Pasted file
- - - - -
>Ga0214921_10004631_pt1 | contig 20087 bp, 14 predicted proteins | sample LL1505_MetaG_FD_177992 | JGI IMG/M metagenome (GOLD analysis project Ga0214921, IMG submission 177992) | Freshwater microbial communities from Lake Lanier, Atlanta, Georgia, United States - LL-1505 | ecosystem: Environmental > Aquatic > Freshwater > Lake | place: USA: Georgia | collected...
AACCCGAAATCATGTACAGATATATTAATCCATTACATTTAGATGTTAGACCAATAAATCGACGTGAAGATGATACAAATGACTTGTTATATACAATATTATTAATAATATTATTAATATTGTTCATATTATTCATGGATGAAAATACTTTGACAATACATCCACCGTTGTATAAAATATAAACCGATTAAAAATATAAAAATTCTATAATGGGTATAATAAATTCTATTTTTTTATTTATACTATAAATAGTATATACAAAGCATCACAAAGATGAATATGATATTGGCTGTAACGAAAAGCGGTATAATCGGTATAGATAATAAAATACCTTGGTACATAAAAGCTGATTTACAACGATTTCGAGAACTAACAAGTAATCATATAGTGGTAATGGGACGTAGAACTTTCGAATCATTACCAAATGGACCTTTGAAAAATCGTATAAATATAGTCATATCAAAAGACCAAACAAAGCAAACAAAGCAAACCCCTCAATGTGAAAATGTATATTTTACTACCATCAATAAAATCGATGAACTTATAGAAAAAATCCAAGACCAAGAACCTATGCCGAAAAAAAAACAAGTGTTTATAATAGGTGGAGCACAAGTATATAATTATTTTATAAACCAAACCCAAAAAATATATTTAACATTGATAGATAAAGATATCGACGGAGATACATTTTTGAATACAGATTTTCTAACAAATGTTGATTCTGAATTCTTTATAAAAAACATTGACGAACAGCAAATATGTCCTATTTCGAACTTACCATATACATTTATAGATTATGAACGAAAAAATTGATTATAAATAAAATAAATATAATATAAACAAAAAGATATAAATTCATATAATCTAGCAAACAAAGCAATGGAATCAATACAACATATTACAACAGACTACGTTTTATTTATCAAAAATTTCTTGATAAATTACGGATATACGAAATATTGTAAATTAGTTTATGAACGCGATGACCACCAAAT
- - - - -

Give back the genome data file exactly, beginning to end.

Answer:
>Ga0214921_10004631_pt1 | contig 20087 bp, 14 predicted proteins | sample LL1505_MetaG_FD_177992 | JGI IMG/M metagenome (GOLD analysis project Ga0214921, IMG submission 177992) | Freshwater microbial communities from Lake Lanier, Atlanta, Georgia, United States - LL-1505 | ecosystem: Environmental > Aquatic > Freshwater > Lake | place: USA: Georgia | collected...
AACCCGAAATCATGTACAGATATATTAATCCATTACATTTAGATGTTAGACCAATAAATCGACGTGAAGATGATACAAATGACTTGTTATATACAATATTATTAATAATATTATTAATATTGTTCATATTATTCATGGATGAAAATACTTTGACAATACATCCACCGTTGTATAAAATATAAACCGATTAAAAATATAAAAATTCTATAATGGGTATAATAAATTCTATTTTTTTATTTATACTATAAATAGTATATACAAAGCATCACAAAGATGAATATGATATTGGCTGTAACGAAAAGCGGTATAATCGGTATAGATAATAAAATACCTTGGTACATAAAAGCTGATTTACAACGATTTCGAGAACTAACAAGTAATCATATAGTGGTAATGGGACGTAGAACTTTCGAATCATTACCAAATGGACCTTTGAAAAATCGTATAAATATAGTCATATCAAAAGACCAAACAAAGCAAACAAAGCAAACCCCTCAATGTGAAAATGTATATTTTACTACCATCAATAAAATCGATGAACTTATAGAAAAAATCCAAGACCAAGAACCTATGCCGAAAAAAAAACAAGTGTTTATAATAGGTGGAGCACAAGTATATAATTATTTTATAAACCAAACCCAAAAAATATATTTAACATTGATAGATAAAGATATCGACGGAGATACATTTTTGAATACAGATTTTCTAACAAATGTTGATTCTGAATTCTTTATAAAAAACATTGACGAACAGCAAATATGTCCTATTTCGAACTTACCATATACATTTATAGATTATGAACGAAAAAATTGATTATAAATAAAATAAATATAATATAAACAAAAAGATATAAATTCATATAATCTAGCAAACAAAGCAATGGAATCAATACAACATATTACAACAGACTACGTTTTATTTATCAAAAATTTCTTGATAAATTACGGATATACGAAATATTGTAAATTAGTTTATGAACGCGATGACCACCAAAT